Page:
When I first created this site, I wanted to create a category structure that would enable me to classify any post I might publish. It seemed to be a logical step given the name of the website. I don’t recall how long it took me, but I spent some time looking through various ways of classifying knowledge and eventually came up with a version that suited my interests and seemed to make sense to me. I had fifteen broad categories when I was finished.
Recently, I was thinking about how I could combine some of these to fit into a system similar to the Dewey Decimal Classification. My structure is slightly different, but in many ways it mirrors the DDC. Here’s what I settled on (the numbers are just to give it that DDC feel):
000 – Religion & Philosophy
100 – Language
200 – Mathematics
300 – Natural Sciences & Medical Science
400 – Technology & Applied Sciences
500 – Geography
600 – History
700 – Psychology & Social Sciences
800 – Arts & Literature
900 – Recreation & Miscellany
Below is a summary of what each of these broad categories would include.
Religion & Philosophy
Major Languages (English, Chinese, Spanish, etc.)
Probability & Statistics
Natural Sciences & Medical Science
Earth Sciences (Geology, Oceanography, etc.)
Technology & Applied Sciences
Commerce & Business
same as above plus Biography
Psychology & Social Sciences
All the various sub-areas of Psychology
Arts & Literature
Recreation & Miscellany
…and everything else!
What do you think? If you were going to classify all areas of human knowledge, how would you do it?
6 thoughts on “Classifying All Human Knowledge”
I think thats a nice list, but i cant say i wholly agree. I wouldnt put religion and philosophy together. Plus i am not sure about the meaning of art or what counts as art. So i’d have doubts about that too. I’d classify the sciences as fundamental vs applied. Fundemental ones would be further divided into formal, natural and social sciences. Applied ones would involve all engineering, technology etc. Humanities& Arts would probably be my third big area involving philosophy, history, music, literature etc. Though i must say that i think rather than classifying we should really focus on how the dividing lines are way too blurry and its perhaps a wiser approach to see them all interdependent and transitional.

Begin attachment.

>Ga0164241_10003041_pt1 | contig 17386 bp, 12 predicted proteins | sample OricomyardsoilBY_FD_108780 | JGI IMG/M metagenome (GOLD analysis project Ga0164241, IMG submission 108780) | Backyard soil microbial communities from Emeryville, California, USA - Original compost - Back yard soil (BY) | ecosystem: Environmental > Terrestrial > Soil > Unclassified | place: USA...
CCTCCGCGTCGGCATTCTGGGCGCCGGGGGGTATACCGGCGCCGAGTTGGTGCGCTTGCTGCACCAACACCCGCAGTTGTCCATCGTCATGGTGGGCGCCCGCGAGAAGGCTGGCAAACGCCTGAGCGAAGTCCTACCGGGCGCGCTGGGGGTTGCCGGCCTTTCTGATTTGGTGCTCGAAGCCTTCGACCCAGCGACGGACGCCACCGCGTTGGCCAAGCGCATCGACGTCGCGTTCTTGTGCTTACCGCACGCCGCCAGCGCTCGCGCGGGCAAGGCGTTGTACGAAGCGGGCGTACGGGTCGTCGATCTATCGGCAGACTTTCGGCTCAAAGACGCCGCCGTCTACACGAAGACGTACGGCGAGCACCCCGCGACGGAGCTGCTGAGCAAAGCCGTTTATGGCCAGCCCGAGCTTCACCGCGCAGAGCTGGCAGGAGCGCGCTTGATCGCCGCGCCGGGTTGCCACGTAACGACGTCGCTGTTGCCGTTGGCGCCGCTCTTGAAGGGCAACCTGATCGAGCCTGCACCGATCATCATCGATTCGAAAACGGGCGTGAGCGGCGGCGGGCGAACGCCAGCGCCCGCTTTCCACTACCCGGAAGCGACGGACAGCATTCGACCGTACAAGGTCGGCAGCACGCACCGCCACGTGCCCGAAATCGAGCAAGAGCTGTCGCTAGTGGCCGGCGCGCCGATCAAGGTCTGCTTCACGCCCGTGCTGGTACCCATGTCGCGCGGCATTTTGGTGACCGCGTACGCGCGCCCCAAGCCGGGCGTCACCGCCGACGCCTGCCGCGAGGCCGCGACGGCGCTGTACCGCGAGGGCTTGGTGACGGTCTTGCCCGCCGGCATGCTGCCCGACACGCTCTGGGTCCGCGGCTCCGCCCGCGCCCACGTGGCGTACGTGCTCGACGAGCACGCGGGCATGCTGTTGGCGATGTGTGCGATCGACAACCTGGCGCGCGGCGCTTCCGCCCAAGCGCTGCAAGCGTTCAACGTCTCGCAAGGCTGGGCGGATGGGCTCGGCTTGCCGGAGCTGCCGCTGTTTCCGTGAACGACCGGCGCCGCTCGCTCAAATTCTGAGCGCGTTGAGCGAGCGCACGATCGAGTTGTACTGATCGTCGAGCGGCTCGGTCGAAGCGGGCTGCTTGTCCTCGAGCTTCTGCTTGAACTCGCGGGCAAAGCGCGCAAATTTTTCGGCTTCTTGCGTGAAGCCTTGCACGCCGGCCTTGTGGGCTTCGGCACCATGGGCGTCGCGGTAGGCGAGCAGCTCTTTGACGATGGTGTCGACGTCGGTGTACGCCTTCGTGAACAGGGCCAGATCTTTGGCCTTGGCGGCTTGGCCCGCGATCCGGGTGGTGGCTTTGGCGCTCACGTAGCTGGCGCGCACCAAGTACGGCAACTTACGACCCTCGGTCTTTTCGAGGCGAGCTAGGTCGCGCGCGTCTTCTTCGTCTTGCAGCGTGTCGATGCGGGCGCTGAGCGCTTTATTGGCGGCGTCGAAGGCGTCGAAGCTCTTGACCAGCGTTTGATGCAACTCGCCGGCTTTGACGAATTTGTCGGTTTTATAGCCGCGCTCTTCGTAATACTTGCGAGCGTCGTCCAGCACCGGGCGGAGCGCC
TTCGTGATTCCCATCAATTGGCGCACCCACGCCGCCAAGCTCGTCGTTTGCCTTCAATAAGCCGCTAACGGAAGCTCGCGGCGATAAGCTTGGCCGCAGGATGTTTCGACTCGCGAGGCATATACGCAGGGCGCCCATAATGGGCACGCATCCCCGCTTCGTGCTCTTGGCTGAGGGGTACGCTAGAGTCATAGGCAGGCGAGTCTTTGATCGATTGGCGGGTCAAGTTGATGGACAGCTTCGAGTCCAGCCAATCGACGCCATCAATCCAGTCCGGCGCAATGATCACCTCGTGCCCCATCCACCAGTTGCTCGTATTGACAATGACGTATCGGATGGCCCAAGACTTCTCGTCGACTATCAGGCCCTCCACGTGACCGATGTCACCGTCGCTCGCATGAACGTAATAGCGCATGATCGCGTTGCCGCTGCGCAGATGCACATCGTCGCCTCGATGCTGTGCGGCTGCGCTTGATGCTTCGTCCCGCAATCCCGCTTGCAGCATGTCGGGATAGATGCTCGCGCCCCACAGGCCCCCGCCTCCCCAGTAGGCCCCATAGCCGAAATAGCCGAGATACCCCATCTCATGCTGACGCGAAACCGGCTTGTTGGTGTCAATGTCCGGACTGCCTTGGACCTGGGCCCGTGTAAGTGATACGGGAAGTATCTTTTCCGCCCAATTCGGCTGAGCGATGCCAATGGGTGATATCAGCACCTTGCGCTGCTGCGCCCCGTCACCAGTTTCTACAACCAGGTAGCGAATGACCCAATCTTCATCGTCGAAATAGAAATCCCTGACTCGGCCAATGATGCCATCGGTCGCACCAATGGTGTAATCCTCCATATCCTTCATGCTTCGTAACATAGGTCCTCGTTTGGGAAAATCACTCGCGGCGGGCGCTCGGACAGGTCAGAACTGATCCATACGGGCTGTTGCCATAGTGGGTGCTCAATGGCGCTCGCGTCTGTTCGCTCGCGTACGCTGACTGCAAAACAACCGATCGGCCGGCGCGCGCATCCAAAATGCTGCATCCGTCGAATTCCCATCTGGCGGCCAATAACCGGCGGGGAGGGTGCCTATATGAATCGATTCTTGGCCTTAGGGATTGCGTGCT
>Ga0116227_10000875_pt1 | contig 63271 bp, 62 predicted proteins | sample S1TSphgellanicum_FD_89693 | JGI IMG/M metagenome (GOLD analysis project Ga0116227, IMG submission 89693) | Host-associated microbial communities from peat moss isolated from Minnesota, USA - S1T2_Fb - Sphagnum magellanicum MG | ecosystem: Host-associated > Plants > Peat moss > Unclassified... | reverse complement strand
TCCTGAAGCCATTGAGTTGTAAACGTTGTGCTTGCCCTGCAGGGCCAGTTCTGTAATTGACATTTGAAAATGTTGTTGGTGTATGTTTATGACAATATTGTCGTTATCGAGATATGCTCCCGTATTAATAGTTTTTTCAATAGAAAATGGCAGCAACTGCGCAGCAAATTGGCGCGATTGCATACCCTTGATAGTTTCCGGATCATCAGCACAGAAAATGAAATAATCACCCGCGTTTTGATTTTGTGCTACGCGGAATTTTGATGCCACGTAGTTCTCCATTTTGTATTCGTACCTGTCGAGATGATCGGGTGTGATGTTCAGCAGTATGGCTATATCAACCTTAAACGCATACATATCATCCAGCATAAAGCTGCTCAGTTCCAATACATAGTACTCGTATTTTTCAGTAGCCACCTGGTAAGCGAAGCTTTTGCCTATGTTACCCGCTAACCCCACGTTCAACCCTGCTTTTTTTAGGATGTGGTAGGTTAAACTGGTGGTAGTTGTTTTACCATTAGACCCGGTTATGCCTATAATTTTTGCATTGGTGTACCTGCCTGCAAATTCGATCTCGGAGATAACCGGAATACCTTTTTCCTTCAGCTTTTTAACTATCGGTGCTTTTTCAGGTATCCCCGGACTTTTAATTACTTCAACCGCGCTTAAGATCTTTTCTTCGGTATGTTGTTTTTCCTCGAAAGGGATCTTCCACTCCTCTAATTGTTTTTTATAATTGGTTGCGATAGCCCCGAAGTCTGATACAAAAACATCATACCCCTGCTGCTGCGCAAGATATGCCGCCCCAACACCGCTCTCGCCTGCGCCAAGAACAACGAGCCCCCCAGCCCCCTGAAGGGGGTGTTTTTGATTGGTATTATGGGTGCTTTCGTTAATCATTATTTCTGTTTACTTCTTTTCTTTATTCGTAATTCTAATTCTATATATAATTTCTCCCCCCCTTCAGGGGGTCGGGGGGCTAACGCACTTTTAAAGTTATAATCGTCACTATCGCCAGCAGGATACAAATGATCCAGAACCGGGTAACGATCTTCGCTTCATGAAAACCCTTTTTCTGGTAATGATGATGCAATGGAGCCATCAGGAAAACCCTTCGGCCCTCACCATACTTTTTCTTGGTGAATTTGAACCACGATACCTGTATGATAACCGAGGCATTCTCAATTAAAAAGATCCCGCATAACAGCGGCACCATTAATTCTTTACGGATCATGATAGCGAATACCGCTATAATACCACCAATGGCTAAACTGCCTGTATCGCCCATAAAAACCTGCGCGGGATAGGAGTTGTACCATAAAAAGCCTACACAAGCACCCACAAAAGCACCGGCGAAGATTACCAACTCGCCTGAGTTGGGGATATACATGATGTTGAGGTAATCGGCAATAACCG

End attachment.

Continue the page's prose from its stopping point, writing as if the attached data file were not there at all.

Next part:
Hi there m8!
Very nice list! It of course reflect, as you had said, the interests that are closer to your covered amplitude of focus.
You helped me find Dewey list. This is fantastic!
I am curious what you are trying with this website? We may have something in common. Hit me on FB Garry Garsky
Unfortunately I haven’t done much with the site. The idea was to share what I’m learning but I haven’t found the time to blog much.
I understand you Paul.
I see my self also as a pantologist and if i would be blogging about all my learnings that would take my time to learn more.
Also the synthesis of all the study summarized would most likely would not pass on the same knowledge as one learning the all, since most of the learning is on the small details within the joints of each variable…
Well done. I have no reason to quibble over the classifications. My hope is to find a chart of the timelines for all or many of these fields, highlighting significant discoveries, especially in mathematics, astronomy, and technology. I suppose something already exists but if not I’d do one.
Enjoyed this list, your categories are a bit different than what I have come up with so far, which is useful, thank you. I found this page when looking for something I still would like to find (so I’m writing it): an essay summary of all human knowledge, not too long, something an average reader with a high school education could read and mostly understand(?) in less than an hour, about 15K words. I think everyone with an interest in cataloging human knowledge should give this seemingly impossible task a try! I’d love to read other people’s similar efforts. What, in all our vast stores information, with all this data now at our fingertips, would you pull out to tell a person 10,000 years from now, to show what we humans knew?